It’s hard to go wrong with an Osprey pack. If I had to pick–absolutely had to–I think I’d rate Osprey as my overall favorite backcountry adventure and ski pack choice. That said, until introduced the the Portal Series, I’d never considered using an Osprey pack as a carry-on backpack or laptop bag.  The Osprey Cyber Port backpack is tough yet streamlined, and stylish while still classic.

Osprey-Cyber-PortWith its sleek panel-loading design, I understood right away that the Cyber Port’s function is ease-of-access to electronic devices, not maximum load capacity or even multiple attachment options like other Ospreys. There are three compartments: one main compartment, one small top compartment for keys or a phone (like many Osprey bags offer) and one outside ‘port window’ panel. This last compartment is really two, but since the inner and outer both work in tandem to create a space for a tablet, I’m counting it as one.

After wrapping my mind around the fact that this Osprey performs an entirely different function than its outdoorsy cousins, my next question was: as a travel carry-on and laptop pack, does it deliver? Why use it instead of my trusty messenger bag? The answer I came up with: because it’s an Osprey. The bag is exceptionally well-made, and I know it’s not going to fall apart on me. The brushed poly fabric is gorgeous, and like all Ospreys, the design is super smart. While other Osprey bags focus on usability in the backcountry, the Cyber Port focuses on usability while commuting, and does it well. Inside the main compartment, you get a fully lined and padded laptop sleeve, plus a great organizer panel with an interior zippered pocket, mesh pockets, a key fob, and plenty of small envelopes for zip drives, memory cards, and small cameras.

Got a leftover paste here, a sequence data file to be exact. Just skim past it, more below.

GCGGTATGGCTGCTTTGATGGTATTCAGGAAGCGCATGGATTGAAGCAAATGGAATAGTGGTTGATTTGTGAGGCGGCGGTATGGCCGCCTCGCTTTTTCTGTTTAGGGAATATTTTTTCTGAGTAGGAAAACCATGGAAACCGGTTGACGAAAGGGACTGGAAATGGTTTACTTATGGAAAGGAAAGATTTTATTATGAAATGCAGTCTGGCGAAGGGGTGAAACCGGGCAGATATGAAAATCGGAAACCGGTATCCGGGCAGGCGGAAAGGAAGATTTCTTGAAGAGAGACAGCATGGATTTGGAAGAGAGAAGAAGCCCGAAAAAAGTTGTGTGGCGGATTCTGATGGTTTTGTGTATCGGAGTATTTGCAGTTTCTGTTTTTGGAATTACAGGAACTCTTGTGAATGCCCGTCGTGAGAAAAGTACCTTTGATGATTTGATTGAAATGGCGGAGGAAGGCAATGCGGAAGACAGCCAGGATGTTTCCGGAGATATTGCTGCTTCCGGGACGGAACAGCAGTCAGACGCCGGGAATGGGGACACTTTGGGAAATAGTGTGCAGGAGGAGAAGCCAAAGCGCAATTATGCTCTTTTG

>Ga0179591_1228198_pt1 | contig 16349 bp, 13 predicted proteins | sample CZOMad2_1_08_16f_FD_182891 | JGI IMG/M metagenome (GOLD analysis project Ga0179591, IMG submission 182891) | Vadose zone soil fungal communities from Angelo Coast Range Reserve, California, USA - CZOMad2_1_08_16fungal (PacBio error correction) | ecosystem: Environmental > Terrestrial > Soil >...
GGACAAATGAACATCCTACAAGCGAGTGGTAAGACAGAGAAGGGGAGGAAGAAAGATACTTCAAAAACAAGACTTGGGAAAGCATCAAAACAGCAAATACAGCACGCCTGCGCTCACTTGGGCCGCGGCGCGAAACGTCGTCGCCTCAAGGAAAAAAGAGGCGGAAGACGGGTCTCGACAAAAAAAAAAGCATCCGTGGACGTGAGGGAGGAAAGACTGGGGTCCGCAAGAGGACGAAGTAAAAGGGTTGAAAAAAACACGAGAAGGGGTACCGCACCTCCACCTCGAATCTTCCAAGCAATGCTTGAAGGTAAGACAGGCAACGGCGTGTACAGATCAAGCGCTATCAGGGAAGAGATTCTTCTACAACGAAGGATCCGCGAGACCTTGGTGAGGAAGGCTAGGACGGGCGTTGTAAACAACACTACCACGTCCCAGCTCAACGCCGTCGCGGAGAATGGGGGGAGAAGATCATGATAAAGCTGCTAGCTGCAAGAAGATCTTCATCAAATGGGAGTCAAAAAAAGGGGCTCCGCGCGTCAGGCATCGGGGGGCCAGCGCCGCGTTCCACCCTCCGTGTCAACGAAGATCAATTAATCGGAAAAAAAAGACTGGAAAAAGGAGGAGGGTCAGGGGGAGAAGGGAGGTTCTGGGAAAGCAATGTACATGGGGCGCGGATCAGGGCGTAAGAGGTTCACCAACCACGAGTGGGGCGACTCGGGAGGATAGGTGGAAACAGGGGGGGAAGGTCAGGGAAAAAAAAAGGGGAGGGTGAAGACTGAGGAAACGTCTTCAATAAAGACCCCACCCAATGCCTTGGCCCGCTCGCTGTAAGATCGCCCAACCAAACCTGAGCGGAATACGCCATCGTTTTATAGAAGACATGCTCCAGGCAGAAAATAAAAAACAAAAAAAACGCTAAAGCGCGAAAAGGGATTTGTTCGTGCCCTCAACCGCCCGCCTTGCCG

The small top pocket is the perfect size for my small wallet, or could fit a cell phone, keys, or a point-and-shoot camera. The outer panel zips all the way down to reveal a tablet pocket with an transparent sleeve, allowing travelers to use the iPad or other tablet without needing to remove it from the sleeve (by use of a port). This is the only design element that’s kind of a stretch for me: after using the backpack on several plane trips, I never felt the need to use this. It was all too easy to store my iPad in the sleeve, and simply retrieve it when I wanted it. Perhaps travelers would use this feature if they needed to access their tablet in a hurry in train stations or airports while checking directions or websites, and yes, I might play a movie for my kids while leaving the tablet in the sleeve, but for what it’s worth, this feature has not been crucial for me yet.